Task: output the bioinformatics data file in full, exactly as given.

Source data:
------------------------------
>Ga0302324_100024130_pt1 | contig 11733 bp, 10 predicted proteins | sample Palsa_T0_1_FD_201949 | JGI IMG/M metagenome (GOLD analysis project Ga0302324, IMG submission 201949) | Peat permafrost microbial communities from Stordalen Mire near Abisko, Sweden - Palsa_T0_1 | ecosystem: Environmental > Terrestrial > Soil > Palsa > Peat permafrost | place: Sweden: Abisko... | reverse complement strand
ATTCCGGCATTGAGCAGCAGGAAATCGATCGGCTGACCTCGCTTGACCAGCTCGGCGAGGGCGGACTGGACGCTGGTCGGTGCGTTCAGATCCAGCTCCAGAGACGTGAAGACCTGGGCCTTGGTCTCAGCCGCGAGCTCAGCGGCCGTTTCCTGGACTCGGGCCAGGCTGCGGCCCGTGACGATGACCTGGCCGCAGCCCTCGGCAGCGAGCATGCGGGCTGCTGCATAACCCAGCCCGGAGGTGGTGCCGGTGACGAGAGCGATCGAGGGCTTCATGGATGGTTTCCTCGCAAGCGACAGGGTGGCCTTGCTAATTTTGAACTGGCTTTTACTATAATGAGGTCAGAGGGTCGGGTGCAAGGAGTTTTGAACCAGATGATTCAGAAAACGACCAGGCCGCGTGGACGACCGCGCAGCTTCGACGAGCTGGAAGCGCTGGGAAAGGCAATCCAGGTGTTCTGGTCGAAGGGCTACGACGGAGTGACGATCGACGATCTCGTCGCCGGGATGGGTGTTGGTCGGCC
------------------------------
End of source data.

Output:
>Ga0302324_100024130_pt1 | contig 11733 bp, 10 predicted proteins | sample Palsa_T0_1_FD_201949 | JGI IMG/M metagenome (GOLD analysis project Ga0302324, IMG submission 201949) | Peat permafrost microbial communities from Stordalen Mire near Abisko, Sweden - Palsa_T0_1 | ecosystem: Environmental > Terrestrial > Soil > Palsa > Peat permafrost | place: Sweden: Abisko... | reverse complement strand
ATTCCGGCATTGAGCAGCAGGAAATCGATCGGCTGACCTCGCTTGACCAGCTCGGCGAGGGCGGACTGGACGCTGGTCGGTGCGTTCAGATCCAGCTCCAGAGACGTGAAGACCTGGGCCTTGGTCTCAGCCGCGAGCTCAGCGGCCGTTTCCTGGACTCGGGCCAGGCTGCGGCCCGTGACGATGACCTGGCCGCAGCCCTCGGCAGCGAGCATGCGGGCTGCTGCATAACCCAGCCCGGAGGTGGTGCCGGTGACGAGAGCGATCGAGGGCTTCATGGATGGTTTCCTCGCAAGCGACAGGGTGGCCTTGCTAATTTTGAACTGGCTTTTACTATAATGAGGTCAGAGGGTCGGGTGCAAGGAGTTTTGAACCAGATGATTCAGAAAACGACCAGGCCGCGTGGACGACCGCGCAGCTTCGACGAGCTGGAAGCGCTGGGAAAGGCAATCCAGGTGTTCTGGTCGAAGGGCTACGACGGAGTGACGATCGACGATCTCGTCGCCGGGATGGGTGTTGGTCGGCC